Standing. Although HHS first argued that the plaintiffs lacked standing to sue, the court disagreed. The court agreed with the plaintiffs that based on their transgender status they suffered past discrimination in receiving health care, which "alone constitutes an injury in fact.
Remedies. Turning to the plaintiffs’ request for a stay and a preliminary injunction, the court, found it easy to conclude that the harm would be irreparable. As to the balance of equities and the public interest, HHS’ interest in its preferred policy could not outweigh the harm to the many nongender conforming members of the public for whom discrimination imposes a very concrete cost, said the court.
Likelihood of success. Calling disingenuous HHS’ claim that the 2020 Rules are legally valid, the court noted that while the rules themselves do not explicitly state that discrimination based on gender identity is permissible, the preamble makes it clear that a central reason for HHS’ action was a fundamental disagreement as to whether Title IX—and, by implication, Section 1557—prohibited discrimination based on gender identity and sex stereotyping. "HHS took a position on that issue, as it was entitled to do, but that position was effectively rejected by the Supreme Court."
Contrary to law. Although Bostock interpreted Title VII, HHS recognized that the decision would have "ramifications" because "Title VII case law has often informed Title IX case law with respect to the meaning of discrimination ‘on the basis of sex.’" If HHS had correctly predicted the outcome in Bostock, it may have taken a different path, the court noted. That it "continued on the same path even after Bostock was decided," however, satisfied the court that the premise of the repeal was a disagreement with a concept of sex discrimination later embraced by the Supreme Court. Therefore, the court found the repeal was contrary to law.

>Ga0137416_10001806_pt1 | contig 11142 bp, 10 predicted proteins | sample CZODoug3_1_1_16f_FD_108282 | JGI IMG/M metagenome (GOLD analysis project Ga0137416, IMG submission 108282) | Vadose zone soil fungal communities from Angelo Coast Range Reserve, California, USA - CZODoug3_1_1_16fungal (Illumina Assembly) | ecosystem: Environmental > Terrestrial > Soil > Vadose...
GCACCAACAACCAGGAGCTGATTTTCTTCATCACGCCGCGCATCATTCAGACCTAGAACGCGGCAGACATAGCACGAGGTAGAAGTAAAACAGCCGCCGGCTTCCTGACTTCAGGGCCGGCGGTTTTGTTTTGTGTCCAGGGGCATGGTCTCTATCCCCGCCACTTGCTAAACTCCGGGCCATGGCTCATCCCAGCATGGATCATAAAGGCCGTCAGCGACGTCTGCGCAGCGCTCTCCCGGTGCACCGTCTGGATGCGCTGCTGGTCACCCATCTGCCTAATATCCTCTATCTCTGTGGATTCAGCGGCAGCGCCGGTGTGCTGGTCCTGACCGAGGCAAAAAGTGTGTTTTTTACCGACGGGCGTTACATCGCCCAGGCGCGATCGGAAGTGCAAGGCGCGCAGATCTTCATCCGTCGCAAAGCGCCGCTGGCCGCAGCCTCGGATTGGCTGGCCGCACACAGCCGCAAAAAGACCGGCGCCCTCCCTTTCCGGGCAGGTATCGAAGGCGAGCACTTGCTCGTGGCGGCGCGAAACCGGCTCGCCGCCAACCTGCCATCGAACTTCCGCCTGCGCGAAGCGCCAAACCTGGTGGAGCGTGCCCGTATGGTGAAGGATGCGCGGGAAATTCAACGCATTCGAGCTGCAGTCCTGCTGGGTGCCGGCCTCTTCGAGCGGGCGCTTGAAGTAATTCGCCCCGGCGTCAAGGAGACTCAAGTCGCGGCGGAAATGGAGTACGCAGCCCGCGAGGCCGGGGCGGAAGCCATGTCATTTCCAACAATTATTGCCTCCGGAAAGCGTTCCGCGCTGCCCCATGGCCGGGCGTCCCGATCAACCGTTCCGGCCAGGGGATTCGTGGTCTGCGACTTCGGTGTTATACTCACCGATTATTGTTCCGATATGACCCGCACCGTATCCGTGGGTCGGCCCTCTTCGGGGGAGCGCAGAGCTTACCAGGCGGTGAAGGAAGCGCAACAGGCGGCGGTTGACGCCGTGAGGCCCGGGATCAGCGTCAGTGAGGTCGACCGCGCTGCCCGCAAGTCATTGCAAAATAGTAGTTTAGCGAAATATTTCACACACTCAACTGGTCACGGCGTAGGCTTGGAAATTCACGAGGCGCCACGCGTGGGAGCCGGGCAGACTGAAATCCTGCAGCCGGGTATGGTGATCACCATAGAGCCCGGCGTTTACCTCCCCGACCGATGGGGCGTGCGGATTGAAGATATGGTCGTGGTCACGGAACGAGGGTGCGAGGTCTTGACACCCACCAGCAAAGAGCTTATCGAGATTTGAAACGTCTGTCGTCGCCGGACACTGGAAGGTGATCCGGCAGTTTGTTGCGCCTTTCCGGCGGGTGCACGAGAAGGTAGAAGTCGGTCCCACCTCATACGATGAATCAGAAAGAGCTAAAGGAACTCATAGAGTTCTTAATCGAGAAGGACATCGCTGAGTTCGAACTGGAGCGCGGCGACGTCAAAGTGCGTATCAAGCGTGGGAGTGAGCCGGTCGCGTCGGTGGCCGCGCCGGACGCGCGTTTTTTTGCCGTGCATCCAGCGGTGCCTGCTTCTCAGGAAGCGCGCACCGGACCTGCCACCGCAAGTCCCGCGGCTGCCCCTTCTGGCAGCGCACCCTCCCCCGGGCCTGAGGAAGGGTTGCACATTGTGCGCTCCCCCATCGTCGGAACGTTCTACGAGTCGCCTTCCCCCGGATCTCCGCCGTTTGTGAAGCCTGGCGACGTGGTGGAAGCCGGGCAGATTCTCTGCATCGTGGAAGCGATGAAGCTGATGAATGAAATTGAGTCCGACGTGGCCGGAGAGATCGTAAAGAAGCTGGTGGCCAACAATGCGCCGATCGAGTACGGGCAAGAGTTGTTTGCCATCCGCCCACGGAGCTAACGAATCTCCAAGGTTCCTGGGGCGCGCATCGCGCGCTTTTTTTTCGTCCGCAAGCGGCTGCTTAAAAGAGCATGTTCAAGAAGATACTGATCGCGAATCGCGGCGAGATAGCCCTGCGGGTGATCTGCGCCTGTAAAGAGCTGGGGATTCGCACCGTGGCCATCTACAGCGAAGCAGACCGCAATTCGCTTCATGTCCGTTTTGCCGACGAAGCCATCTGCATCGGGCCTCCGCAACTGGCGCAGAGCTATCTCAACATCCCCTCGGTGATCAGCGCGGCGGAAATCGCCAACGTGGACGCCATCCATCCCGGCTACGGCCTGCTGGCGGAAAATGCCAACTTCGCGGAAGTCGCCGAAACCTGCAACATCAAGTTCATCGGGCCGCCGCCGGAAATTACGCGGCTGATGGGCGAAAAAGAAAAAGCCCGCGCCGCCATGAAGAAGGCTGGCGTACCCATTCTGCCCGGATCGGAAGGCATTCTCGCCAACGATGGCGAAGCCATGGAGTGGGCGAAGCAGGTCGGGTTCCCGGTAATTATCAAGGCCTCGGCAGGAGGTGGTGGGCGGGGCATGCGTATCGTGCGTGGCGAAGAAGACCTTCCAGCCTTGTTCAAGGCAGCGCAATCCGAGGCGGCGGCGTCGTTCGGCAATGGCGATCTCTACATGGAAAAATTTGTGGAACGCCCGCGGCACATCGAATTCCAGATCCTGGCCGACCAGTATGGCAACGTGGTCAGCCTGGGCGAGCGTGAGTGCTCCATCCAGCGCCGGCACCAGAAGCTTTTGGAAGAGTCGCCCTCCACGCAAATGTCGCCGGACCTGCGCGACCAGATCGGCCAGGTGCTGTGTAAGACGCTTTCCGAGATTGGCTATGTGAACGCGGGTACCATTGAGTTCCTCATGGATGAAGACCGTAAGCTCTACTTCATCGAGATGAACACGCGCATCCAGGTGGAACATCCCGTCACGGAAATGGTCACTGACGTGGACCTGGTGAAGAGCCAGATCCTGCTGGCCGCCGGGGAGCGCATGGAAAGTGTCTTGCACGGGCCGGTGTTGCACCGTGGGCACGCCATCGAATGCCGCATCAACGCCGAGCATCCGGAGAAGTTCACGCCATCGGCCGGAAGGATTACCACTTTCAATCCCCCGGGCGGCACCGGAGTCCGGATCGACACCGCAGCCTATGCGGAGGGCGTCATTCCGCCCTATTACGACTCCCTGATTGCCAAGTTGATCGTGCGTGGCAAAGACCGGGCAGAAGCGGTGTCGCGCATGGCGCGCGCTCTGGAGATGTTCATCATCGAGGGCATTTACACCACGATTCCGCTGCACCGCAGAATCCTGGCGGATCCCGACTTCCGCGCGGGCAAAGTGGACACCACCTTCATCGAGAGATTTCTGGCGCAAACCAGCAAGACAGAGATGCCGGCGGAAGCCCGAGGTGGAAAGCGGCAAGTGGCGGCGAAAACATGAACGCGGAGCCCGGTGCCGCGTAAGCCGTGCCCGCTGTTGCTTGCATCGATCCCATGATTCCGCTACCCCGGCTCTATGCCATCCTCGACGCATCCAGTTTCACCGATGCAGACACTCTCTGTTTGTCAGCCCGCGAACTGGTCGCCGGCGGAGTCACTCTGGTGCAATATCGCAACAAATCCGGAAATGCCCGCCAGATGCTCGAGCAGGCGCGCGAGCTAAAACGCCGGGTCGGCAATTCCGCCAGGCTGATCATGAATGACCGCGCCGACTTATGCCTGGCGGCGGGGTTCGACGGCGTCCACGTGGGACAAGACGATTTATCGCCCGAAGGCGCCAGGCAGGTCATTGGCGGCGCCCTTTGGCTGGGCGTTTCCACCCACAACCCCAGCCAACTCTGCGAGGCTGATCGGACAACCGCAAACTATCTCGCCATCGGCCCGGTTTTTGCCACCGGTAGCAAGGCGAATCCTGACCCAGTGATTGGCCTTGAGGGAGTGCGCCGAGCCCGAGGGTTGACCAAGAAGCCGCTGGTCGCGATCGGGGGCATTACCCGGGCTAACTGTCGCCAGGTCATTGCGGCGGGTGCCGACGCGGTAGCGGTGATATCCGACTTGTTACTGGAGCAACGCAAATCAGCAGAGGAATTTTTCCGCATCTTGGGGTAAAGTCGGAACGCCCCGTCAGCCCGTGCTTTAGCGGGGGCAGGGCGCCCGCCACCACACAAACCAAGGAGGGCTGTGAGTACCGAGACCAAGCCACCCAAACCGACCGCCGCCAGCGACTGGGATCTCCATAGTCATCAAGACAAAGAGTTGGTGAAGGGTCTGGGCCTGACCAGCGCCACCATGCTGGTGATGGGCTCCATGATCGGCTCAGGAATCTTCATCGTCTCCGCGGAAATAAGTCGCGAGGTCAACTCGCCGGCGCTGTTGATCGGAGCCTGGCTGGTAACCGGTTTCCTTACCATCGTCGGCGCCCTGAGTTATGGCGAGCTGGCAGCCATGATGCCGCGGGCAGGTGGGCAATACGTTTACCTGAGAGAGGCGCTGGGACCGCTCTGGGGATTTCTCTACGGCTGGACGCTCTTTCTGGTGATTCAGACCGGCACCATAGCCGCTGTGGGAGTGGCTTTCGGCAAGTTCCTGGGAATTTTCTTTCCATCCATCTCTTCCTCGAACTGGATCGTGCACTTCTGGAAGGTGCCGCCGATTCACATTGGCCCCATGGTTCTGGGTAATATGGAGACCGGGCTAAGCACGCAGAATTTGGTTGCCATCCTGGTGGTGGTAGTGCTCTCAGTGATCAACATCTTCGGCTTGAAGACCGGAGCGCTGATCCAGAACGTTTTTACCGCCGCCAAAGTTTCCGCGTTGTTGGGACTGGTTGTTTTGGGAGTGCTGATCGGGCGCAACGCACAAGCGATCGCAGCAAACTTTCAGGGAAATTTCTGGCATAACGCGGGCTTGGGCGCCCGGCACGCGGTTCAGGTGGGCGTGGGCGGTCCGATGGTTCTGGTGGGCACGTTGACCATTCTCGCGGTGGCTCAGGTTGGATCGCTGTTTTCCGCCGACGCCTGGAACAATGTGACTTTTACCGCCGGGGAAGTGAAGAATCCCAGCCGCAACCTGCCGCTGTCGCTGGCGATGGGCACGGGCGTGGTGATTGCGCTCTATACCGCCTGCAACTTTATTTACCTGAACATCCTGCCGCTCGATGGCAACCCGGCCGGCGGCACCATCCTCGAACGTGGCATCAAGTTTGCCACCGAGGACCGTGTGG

Arbitrary and capricious. As to HHS’ contention that its thorough reasoning for its proposed rules shows it did not act arbitrarily or capriciously, nothing, said the court, "could be further from the truth." The preamble makes clear that HHs’ reasoning was based upon its pre-Bostock understanding and contention that "reasonable distinctions on the basis of sex, as the biological binary of male and female, may, and often must, play a part in the decision-making process—especially in the field of health services."
One way an agency action can be arbitrary and capricious, said the court, is by entirely failing to consider an important aspect of the problem. And here, "the unmistakable basis for HHS’s action was a rejection of the position taken in the 2016 Rules that sex discrimination includes discrimination based on gender identity and sex stereotyping." Whether or not Bostock is dispositive of that issue with respect to Title IX and Section 1157, it is at least "an important aspect of that problem," said the court, pointing out that HHS knew the case was pending and would have "ramifications."
While it had an opportunity to reevaluate its proposed rules after Bostock, "it did nothing," the court observed. Indeed, the "timing might even suggest to a cynic that the agency pushed ahead specifically to avoid having to address an adverse decision," the court suggested. "But whether by design or bureaucratic inertia, the fact remains that HHS finalized the 2020 Rules without addressing the impact of the Supreme Court’s decision in Bostock. This makes it likely that plaintiff will succeed on their claim that the rules are arbitrary and capricious."
SOURCE: Walker v. Azar, (E.D.N.Y.), No. 20-CV-2834 (FB) (SMG), August 17, 2020.